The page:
The Care and Keeping of Your Med Student

Monday, February 23, 2015

This past Saturday marked one year from the day I found out that I was accepted to medical school (again) and would be completely upending my life (and Ken's) to chase this crazy dream of becoming a physician. I couldn't have gotten here without my friends and family helping me along, but it is definitely an adjustment for everyone when someone goes from being a "real adult" with a job and mostlyfree nights and weekends to being a full time student who can tell you everything you would ever want to know (and then a lot you didn't want to know) about gastrointestinal parasites, but can no longer handle basic life skills like laundry and often finds her keys in the refrigerator.

(Hi, welcome to my life.)

So, if you're fortunate enough to love a med student (or a grad student of any kind), here is your handy guide to keeping your sanity while you help them keep theirs.

So you're married to/friends with/related to/living with/tangentially associated with a med student...

Congratulations! And our condolences. What you're about to embark upon is an adventure filled with twists, turns, tears, laughter, a lot of paper, more coffee than you can imagine, and probably some really gross pictures that you wish you hadn't seen. But it's also going to be great, because you're going to watch your loved one achieve one of their life goals! And it's also going to be terrible because you have to be involved with a person who we can probably safely assume is of above-average intelligence, but who now has lost all ability to function like a normal human being. There will also probably be crying. BUT REALLY, it is going to be great. Trust me.

How can I best prepare myself to take care of my med student?

Excellent question. Obviously, the answer varies depending on your relationship with the med student. Are you roommates? Best friends? Siblings? Legally bound to them at a federal level? Regardless, at the very least, here's a list of things to get you started:

1. Caffeine - Unless you have a rare med student on your hands, caffeine will become a new part of the food pyramid. Probably the part on the bottom that used to be occupied with grains or whatever. The preferred caffeinated beverage of the med student is coffee, but tea, Red Bull or other energy drinks, and 5 Hour Energy are all options. This med student prefers lattes, but being a med student, is too poor to drink lattes all the time, so she defaults to coffee with fancy syrup in it, or tea. This med student also is afraid of energy drinks and highly recommends that you not consume them, even though caffeine is caffeine, so it doesn't actually matter. Anyway, have caffeine on hand.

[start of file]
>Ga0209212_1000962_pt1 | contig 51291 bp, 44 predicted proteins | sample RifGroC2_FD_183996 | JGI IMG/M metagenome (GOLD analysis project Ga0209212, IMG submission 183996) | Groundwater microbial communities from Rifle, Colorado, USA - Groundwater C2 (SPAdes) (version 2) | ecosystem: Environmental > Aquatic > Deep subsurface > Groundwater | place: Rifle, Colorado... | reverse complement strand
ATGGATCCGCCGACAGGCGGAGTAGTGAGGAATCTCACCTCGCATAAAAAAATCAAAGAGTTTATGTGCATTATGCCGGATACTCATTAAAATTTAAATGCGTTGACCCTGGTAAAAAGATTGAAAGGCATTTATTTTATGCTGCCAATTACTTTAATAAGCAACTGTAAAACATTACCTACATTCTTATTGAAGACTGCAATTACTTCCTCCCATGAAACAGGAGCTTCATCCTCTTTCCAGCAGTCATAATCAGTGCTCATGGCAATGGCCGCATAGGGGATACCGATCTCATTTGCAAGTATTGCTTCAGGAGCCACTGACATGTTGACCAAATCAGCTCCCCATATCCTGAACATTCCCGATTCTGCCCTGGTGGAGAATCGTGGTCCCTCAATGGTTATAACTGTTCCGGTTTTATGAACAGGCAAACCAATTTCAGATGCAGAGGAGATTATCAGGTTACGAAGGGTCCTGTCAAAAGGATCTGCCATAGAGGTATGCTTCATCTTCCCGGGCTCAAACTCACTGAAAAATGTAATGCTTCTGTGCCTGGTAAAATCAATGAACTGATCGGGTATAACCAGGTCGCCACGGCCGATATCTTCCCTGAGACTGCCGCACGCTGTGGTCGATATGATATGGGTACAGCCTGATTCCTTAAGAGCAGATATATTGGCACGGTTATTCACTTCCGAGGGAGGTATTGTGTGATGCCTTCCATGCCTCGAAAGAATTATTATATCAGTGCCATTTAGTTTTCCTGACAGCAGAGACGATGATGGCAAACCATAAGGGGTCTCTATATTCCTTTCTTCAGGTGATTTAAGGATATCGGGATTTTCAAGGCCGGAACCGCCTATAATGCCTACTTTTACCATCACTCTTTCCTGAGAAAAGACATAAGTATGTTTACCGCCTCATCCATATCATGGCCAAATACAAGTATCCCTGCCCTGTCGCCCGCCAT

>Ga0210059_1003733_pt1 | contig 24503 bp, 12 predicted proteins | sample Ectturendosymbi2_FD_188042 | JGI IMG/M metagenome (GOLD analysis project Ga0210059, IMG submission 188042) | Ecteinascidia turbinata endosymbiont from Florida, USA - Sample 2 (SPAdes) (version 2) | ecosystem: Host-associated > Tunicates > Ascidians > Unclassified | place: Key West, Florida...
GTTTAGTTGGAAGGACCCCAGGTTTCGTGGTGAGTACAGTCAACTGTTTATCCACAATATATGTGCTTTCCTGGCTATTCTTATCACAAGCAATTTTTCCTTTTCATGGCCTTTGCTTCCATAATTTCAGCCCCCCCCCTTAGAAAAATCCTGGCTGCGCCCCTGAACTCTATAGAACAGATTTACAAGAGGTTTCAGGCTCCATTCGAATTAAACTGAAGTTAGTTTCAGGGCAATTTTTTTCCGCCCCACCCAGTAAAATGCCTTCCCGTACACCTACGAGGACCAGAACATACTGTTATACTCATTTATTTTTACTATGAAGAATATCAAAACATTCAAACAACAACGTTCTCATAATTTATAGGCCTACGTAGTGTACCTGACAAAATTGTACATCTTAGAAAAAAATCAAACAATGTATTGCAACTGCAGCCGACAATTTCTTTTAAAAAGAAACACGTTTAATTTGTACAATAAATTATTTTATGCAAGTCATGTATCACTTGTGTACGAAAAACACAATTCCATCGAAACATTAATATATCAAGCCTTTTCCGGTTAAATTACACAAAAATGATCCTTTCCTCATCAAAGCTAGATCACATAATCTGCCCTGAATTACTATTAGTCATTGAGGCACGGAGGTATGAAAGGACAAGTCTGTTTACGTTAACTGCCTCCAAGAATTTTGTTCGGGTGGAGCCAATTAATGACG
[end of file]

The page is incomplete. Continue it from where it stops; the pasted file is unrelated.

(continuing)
2. Paper, and lots of it - Lined paper, printer paper, legal paper, post-its, cocktail napkins -- whatever you have, make sure you don't run out. (This med student does not recommend taking notes on cocktail napkins, for the record.) You might have a med student who really likes taking notes on his or her computer, but there comes a time when you need to draw the brachial plexus 9,000 times, or you have to make a flow-chart to describe how the renin-angiotensis-aldosterone system works. For those moments, paper is the only way*.

*See #3 for alternatives.

3. White boards - Even if your med student is really into paper (like this one happens to be), he or she will require at least one white board. The bigger the better. White boards are integral for sketching biochemical pathways with various colored dry erase markers, for listing the 462 different microbes for a single exam, and for banging your head into when you realize that there are 3 more lectures to go in this block and you can't understand how you're going to fit anymore information into your brain. (Med student caretakers may also use the whiteboard as a head-banging implement for when your med student is driving you bonkers.) Savvy students and their caretakers can pick up GIANT sheets of whiteboard for around $12, and the nice people there will even cut it for you. Then your med student can plaster the walls of their room with white boards and draw to their hearts' content. 

4. Snacks - Every med student has their own preferred study snack. Whatever it is, make sure it's well-stocked, especially during exam weeks. Hell hath no fury like a hangry med student.

5. Tissues - Eventually, your med student will get sick. Or cry. Or both. 

So, food, coffee, and office supplies. I can do that.